Design of Dosage Regimens

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Chapter: Biopharmaceutics and Pharmacokinetics : Bioavailability and Bioequivalence

Dosage regimen is defined as the manner in which a drug is taken. For some drugs like analgesics, hypnotics, antiemetics, etc., a single dose may provide effective treatment.


Dosage regimen is defined as the manner in which a drug is taken. For some drugs like analgesics, hypnotics, antiemetics, etc., a single dose may provide effective treatment. However, the duration of most illnesses is longer than the therapeutic effect produced by a single dose. In such cases, drugs are required to be taken on a repetitive basis over a period of time depending upon the nature of illness. Thus, for successful therapy, design of an optimal multiple dosage regimen is necessary. An optimal multiple dosage regimen is the one in which the drug is administered in suitable doses (by a suitable route), with sufficient frequency that ensures maintenance of plasma concentration within the therapeutic window (without excessive fluctuations and drug accumulation) for the entire duration of therapy. For some drugs like antibiotics, a minimum effective concentration should be maintained at all times and for drugs with narrow therapeutic indices like phenytoin, attempt should be made not to exceed toxic concentration.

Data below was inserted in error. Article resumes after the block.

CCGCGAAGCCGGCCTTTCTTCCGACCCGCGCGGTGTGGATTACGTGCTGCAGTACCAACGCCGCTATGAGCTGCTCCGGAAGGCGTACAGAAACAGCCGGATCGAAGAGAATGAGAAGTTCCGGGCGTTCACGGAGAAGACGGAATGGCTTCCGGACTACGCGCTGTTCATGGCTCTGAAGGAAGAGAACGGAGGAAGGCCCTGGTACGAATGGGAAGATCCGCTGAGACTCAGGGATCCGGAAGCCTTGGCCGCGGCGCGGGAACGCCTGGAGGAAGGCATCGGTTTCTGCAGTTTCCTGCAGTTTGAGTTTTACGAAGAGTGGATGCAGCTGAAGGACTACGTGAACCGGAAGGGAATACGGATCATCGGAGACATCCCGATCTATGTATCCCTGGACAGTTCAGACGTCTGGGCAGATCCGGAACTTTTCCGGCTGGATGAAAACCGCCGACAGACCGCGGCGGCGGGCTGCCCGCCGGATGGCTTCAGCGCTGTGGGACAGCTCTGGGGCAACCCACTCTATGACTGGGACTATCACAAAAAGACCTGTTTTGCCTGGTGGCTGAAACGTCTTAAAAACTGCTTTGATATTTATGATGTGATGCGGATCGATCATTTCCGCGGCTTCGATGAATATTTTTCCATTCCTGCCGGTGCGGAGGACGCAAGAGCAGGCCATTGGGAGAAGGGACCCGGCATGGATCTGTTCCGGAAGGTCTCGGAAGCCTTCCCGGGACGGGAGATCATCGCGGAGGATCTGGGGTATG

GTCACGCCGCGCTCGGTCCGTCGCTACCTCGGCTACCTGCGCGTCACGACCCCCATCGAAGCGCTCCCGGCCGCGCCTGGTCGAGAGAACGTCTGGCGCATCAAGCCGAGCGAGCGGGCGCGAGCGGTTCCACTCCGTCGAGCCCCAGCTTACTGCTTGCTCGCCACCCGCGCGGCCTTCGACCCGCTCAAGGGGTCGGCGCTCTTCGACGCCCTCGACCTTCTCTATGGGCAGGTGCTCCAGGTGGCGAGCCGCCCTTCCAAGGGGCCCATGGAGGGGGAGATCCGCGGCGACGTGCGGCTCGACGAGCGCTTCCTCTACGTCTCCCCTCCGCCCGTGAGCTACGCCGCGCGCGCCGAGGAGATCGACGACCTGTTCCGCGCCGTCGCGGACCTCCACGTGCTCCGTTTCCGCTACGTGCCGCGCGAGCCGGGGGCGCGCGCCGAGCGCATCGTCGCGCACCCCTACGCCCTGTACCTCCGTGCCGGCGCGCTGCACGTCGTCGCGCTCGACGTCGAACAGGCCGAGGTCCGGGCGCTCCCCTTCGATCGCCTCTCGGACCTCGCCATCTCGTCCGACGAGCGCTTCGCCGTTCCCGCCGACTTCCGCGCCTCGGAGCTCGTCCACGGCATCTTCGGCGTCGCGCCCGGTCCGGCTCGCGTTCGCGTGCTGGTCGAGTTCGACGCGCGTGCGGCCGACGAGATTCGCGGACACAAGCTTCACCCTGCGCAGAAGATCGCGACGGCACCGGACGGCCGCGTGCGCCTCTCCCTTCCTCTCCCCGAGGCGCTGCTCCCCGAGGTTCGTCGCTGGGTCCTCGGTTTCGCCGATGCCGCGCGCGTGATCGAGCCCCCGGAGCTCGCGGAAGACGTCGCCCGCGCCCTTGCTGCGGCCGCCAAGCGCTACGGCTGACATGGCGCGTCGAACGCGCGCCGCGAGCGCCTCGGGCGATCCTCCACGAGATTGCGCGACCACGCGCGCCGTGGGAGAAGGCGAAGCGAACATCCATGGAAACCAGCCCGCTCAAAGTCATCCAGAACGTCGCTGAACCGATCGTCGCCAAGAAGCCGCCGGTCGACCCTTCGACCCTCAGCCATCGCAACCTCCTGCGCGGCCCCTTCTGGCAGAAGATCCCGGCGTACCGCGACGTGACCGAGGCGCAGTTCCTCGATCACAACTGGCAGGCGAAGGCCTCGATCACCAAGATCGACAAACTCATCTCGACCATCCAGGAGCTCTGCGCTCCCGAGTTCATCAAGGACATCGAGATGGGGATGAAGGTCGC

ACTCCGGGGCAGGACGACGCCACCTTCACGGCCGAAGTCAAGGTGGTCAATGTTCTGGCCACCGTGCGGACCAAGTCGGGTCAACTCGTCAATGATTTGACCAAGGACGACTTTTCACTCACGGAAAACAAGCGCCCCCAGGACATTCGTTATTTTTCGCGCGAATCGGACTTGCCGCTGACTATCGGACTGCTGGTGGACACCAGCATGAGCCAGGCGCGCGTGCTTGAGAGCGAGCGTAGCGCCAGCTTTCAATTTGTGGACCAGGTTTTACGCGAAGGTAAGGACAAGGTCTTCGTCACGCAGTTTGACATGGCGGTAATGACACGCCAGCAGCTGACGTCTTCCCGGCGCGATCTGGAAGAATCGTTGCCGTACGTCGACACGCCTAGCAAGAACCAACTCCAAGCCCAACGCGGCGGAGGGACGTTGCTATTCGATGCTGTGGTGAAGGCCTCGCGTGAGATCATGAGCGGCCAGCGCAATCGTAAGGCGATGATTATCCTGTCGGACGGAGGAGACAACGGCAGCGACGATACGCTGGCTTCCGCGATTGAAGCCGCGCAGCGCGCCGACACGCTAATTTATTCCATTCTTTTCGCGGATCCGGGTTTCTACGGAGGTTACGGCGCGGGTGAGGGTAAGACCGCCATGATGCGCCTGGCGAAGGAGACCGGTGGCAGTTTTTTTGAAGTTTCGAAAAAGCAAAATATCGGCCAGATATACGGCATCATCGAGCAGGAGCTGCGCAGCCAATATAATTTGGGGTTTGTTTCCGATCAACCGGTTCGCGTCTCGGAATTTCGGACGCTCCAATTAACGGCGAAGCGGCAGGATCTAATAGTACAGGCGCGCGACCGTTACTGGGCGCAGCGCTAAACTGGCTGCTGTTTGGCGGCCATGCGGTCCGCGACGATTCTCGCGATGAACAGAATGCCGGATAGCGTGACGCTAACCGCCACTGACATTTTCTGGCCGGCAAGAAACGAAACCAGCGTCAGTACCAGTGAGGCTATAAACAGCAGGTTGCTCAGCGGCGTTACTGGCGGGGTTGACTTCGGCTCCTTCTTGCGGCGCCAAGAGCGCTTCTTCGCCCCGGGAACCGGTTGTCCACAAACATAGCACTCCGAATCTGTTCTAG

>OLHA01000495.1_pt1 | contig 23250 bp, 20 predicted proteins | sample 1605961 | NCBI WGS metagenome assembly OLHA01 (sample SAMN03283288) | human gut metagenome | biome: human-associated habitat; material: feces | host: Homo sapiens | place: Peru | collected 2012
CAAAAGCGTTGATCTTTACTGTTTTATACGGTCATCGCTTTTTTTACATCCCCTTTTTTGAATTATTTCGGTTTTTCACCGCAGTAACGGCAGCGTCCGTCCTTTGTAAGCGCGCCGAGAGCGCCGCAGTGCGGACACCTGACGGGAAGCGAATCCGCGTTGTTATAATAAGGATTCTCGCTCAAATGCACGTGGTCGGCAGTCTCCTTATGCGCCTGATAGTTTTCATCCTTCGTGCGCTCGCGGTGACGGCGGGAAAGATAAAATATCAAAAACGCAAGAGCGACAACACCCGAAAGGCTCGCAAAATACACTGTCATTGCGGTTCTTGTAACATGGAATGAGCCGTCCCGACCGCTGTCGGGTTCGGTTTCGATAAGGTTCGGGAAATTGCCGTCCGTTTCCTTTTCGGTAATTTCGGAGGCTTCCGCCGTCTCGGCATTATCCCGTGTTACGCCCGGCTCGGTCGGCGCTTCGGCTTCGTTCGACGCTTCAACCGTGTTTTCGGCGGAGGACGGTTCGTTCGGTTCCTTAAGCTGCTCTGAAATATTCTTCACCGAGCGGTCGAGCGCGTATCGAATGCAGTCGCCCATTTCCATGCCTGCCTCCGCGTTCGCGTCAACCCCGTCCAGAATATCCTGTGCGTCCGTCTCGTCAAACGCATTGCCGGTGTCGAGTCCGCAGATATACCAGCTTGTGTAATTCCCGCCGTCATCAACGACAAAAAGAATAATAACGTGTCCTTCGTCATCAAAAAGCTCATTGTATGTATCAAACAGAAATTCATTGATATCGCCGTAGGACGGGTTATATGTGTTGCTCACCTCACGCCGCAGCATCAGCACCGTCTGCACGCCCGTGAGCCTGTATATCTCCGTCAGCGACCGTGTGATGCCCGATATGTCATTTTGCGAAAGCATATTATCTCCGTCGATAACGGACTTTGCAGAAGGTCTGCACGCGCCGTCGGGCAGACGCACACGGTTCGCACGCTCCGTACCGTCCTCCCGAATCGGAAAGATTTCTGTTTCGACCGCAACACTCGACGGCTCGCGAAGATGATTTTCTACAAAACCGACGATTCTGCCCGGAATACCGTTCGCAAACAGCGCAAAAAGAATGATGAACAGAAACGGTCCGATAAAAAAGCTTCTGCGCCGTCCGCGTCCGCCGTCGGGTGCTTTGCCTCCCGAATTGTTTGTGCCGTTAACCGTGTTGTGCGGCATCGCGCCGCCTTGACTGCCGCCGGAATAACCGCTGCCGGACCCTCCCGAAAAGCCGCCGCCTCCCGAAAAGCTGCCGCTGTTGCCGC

Approaches to Design of Dosage Regimen

The various approaches employed in designing a dosage regimen are –

1. Empirical Dosage Regimen is designed by the physician based on empirical clinical data, personal experience and clinical observations. This approach is, however, not very accurate.

2. Individualized Dosage Regimen is the most accurate approach and is based on the pharmacokinetics of drug in the individual patient. The approach is suitable for hospitalised patients but is quite expensive.

3. Dosage Regimen on Population Averages This is the most often used approach. The method is based on one of the two models –

(a) Fixed model here, population average pharmacokinetic parameters are used directly to calculate the dosage regimen.

(b) Adaptive model is based on both population average pharmacokinetic parameters of the drug as well as patient variables such as weight, age, sex, body surface area and known patient pathophysiology such as renal disease.